Ukraine’s swift counter-offensive has captured more territory in four days than Russia’s huge army did in six months. The victories go beyond the 3,000 kilometers of liberated land. The Ukrainians have managed to break and scatter the enemy army across city after city in Kharkiv (in the country’s northeast) and are now moving swiftly into Luhansk (in the north Donbas region).

Russian commanders have abandoned major cities and supply hubs, forfeited their hard-won control of vital rail lines and highways, and fled eastward for their lives. Their soldiers have dropped their guns and abandoned vast stores...

Ukraine’s swift counter-offensive has captured more territory in four days than Russia’s huge army did in six months. The victories go beyond the 3,000 kilometers of liberated land. The Ukrainians have managed to break and scatter the enemy army across city after city in Kharkiv (in the country’s northeast) and are now moving swiftly into Luhansk (in the north Donbas region).

Russian commanders have abandoned major cities and supply hubs, forfeited their hard-won control of vital rail lines and highways, and fled eastward for their lives. Their soldiers have dropped their guns and abandoned vast stores of heavy weaponry, from tanks to anti-aircraft batteries. It has been a complete rout.

How did Ukraine accomplish this swift and unexpected victory? With very shrewd tactics, courageous fighters, superior intelligence, and precision weapons donated by the US, Britain, Poland, and other NATO partners. The intelligence was supplied by the US and NATO, plus partisans behind the lines and Ukrainian drones. Their work pinpointed Russian troops, supplies, and command centers, which were then destroyed by HIMARS missiles and advanced artillery.

Not only was the Kharkiv offensive well-coordinated and efficiently executed, it completely surprised Russian forces in the area. That’s extraordinary in today’s information age. Yet the Ukrainians managed it, completely blocking any leaks about a forthcoming attack. Ukraine’s operational security bespeaks both a skilled military and a nation united by Russia’s unprovoked aggression.

The Kharkiv counter-offensive was opportunistic in the best sense. Unlike the battle now unfolding in the southern region of Kherson, just north of Crimea, the battle for Kharkiv was not prepared for months. In the south, Ukrainian officials repeatedly said they were planning to retake the region. Then, having lured more troops into an indefensible position, they prepared the battlefield by severing bridges and exploding ammunition dumps, cutting off the Russians’ resupply. Doing that in Kharkiv would have eliminated any chance for surprise.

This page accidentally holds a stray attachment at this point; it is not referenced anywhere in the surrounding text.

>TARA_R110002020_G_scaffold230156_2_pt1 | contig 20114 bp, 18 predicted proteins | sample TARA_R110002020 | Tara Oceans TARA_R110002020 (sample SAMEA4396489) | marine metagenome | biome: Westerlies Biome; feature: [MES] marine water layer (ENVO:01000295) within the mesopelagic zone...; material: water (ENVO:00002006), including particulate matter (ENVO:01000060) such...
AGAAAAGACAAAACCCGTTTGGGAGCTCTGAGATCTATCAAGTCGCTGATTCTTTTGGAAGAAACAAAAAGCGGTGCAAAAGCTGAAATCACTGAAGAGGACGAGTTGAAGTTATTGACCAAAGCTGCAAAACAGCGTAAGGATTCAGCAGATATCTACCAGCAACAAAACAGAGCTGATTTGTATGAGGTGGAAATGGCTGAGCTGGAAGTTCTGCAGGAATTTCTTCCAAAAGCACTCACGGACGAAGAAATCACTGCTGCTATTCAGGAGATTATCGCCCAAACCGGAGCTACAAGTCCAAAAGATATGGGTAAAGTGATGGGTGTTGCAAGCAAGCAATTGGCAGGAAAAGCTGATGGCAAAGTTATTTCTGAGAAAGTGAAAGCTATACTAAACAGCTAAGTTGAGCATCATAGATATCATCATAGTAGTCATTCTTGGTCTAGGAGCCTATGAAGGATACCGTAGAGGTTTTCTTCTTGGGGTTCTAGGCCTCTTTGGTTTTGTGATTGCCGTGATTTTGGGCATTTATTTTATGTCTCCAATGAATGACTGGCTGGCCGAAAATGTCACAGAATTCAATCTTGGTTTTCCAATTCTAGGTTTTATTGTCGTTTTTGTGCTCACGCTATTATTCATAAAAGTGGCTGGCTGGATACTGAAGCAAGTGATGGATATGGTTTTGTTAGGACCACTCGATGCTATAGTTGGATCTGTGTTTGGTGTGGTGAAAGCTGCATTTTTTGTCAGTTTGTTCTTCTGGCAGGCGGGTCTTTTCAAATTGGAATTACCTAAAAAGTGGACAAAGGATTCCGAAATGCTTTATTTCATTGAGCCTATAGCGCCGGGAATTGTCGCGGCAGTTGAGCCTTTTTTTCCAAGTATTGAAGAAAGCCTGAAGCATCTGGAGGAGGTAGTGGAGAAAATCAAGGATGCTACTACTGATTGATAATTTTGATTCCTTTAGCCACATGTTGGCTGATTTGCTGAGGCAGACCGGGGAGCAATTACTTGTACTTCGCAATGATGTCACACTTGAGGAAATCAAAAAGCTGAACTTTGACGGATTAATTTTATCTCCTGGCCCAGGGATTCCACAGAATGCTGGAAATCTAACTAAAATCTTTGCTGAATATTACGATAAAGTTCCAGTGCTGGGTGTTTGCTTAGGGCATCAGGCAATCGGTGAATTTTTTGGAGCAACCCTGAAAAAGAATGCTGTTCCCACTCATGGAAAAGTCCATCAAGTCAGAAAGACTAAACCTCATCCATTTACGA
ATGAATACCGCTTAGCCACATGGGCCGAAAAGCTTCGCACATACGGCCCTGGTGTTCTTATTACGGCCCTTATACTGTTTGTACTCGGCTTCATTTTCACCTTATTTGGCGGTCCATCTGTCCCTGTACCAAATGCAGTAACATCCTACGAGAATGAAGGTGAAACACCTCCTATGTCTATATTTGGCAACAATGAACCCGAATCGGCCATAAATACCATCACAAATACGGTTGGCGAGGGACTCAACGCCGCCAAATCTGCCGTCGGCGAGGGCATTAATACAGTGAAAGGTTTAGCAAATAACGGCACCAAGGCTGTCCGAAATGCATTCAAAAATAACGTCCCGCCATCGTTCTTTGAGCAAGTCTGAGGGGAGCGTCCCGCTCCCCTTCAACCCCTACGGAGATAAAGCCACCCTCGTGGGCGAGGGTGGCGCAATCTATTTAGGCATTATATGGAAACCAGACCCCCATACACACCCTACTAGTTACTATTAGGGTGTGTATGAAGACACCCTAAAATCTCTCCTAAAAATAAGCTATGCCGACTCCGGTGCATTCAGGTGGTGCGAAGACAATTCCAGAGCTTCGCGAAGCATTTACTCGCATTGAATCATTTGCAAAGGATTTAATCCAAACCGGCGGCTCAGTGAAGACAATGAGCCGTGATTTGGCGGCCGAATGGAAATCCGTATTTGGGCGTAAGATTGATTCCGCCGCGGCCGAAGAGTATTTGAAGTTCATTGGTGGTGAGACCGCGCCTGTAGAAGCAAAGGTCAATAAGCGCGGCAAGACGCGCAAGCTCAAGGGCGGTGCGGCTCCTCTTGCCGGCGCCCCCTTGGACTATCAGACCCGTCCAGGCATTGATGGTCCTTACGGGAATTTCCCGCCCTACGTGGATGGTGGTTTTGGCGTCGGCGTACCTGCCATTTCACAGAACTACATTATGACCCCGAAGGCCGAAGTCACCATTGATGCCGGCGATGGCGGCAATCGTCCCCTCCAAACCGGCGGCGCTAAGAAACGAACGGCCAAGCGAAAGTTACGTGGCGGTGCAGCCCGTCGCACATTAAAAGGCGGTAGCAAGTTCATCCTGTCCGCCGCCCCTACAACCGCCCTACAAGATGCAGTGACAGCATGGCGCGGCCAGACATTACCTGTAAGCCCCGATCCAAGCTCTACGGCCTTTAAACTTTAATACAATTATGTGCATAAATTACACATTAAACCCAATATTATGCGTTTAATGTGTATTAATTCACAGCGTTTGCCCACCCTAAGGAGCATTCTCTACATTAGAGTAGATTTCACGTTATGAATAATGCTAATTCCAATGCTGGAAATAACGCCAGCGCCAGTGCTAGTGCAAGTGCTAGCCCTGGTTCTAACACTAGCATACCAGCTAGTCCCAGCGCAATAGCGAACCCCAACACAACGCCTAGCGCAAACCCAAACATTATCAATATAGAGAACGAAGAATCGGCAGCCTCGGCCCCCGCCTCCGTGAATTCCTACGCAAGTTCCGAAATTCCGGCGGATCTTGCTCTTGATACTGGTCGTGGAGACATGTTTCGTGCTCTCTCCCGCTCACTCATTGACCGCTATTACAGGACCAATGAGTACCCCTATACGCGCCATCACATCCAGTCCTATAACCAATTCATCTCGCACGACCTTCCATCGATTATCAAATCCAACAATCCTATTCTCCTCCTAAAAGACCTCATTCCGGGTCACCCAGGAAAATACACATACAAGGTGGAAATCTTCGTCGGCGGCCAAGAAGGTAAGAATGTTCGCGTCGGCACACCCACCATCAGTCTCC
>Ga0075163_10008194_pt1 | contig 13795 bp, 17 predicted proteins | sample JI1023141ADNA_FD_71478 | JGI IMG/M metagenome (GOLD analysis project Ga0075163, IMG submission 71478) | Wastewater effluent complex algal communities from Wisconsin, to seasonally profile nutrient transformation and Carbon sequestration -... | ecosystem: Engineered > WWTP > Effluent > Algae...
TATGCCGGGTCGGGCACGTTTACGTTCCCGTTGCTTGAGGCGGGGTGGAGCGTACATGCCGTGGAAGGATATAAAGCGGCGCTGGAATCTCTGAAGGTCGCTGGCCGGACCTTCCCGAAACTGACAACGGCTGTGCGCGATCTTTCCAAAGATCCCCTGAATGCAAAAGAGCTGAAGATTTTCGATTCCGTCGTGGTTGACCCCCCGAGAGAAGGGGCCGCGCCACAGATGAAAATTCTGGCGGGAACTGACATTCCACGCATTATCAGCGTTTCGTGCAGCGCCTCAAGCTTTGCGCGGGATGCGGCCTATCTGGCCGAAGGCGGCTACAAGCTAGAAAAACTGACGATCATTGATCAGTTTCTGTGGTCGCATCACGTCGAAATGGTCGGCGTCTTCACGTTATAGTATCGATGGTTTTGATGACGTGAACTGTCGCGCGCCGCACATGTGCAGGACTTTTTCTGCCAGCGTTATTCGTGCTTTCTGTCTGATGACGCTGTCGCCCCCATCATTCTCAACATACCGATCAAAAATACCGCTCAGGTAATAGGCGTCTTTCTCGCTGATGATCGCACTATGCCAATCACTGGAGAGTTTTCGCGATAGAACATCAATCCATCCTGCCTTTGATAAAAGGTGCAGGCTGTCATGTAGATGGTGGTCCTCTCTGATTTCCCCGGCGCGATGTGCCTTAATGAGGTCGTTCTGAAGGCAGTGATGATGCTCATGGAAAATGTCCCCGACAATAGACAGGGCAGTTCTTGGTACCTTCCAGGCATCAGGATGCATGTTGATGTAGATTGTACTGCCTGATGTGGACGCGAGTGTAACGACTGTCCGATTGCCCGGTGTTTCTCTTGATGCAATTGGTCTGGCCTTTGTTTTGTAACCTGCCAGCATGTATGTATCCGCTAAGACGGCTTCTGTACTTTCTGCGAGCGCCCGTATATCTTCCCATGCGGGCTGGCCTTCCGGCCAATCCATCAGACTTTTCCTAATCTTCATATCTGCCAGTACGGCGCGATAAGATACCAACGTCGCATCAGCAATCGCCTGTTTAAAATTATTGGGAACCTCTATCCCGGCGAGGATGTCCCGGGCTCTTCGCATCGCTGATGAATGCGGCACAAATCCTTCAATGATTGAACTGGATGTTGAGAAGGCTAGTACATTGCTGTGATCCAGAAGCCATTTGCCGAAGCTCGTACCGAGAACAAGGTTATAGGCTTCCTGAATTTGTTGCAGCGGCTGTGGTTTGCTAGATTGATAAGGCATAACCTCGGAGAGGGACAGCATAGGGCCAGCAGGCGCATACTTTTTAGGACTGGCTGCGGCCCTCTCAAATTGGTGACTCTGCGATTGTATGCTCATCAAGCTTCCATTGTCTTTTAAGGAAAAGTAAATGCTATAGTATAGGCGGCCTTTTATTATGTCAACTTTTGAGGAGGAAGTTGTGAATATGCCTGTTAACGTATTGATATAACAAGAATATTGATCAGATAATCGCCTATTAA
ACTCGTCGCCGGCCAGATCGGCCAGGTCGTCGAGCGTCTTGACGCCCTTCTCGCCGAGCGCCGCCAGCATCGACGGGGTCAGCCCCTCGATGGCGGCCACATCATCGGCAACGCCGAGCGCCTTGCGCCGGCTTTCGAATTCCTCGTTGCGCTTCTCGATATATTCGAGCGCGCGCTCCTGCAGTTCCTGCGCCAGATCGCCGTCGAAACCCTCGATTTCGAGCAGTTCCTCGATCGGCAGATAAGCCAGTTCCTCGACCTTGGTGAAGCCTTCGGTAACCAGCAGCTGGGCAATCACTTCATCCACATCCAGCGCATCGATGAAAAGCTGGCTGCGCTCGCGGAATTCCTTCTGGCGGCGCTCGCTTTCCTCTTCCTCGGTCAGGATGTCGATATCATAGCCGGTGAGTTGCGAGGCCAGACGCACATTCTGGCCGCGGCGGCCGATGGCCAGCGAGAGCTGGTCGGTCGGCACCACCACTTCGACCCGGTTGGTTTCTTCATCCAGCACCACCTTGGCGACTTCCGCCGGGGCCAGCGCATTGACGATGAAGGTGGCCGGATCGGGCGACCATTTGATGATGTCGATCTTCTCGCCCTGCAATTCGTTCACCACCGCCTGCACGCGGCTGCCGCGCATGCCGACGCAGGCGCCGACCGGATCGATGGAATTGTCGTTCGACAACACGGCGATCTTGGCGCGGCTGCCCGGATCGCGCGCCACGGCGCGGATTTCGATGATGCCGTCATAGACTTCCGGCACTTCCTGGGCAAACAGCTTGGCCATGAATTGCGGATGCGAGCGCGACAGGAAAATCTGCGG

Surprise — followed by swift movement across Kharkiv — was possible because Moscow had too few troops to hold that hostile territory. Its forces were thin from the start of the invasion last February, when Russia expected to seize the capital city with blitzkrieg speed. When that failed and the war dragged on, Moscow found it impossible to adequately reinforce its positions with well-trained soldiers. It simply didn’t have them. It had to rely on mercenaries, conscripts, and poorly trained cannon fodder. Russia’s already-thin forces in Kharkiv were depleted even further as military planners began withdrawing troops and equipment and moving them south to fight in Kherson.

Ukraine’s openly declared plans to retake Kherson were not a feint, designed to draw Russian forces away from the north. Kyiv really did intend to fight there. It is doing so now and gradually winning. It deliberately drew Russian forces into the territory north of the Dnipro River and then strangled Russia’s efforts to resupply its forces with food, ammunition and equipment.

The battles for Kharkiv and Kherson are, in effect, a two-front counter-offensive, conducted by an army that had been on defense since the war began. The two fronts reinforce each other, straining the Russian army to the breaking point.

There’s still a lot we don’t know about this rapidly changing war:

  • We don’t know yet how far into Luhansk the Ukrainian army can penetrate. That depends partly on whether Russian commanders decide to pull back from all the frontline cities they captured and try to regroup
  • We don’t know whether the panic and chaos that suffused the Russian army in Kharkiv will spread to the Donbas and further south. Panic like that seldom remains isolated. If it does spread, then a wider military collapse is possible
  • We don’t know how Moscow will respond. Putin and his toadies don’t have many good choices, and they know it. They know it is politically risky to attempt national mobilization, which is why Putin has avoided it. They know it would take a year or more before newly mobilized troops could be trained. Until then, they are just souls to be sacrificed
  • Finally, we don’t know whether this catastrophic defeat will finally provoke open opposition to Putin, whose strategic incompetence is matched only by his megalomania and dreams of national glory. Putin himself probably cannot withdraw from his own war of choice and remain in power or, indeed, in the land of the living

In the face of this military debacle, we don’t know whether the military and security services will finally turn on the man who led them into it. What we do know is that his control over Russia has never been more imperiled. And we know the reason: Ukraine’s extraordinary success on the battlefield.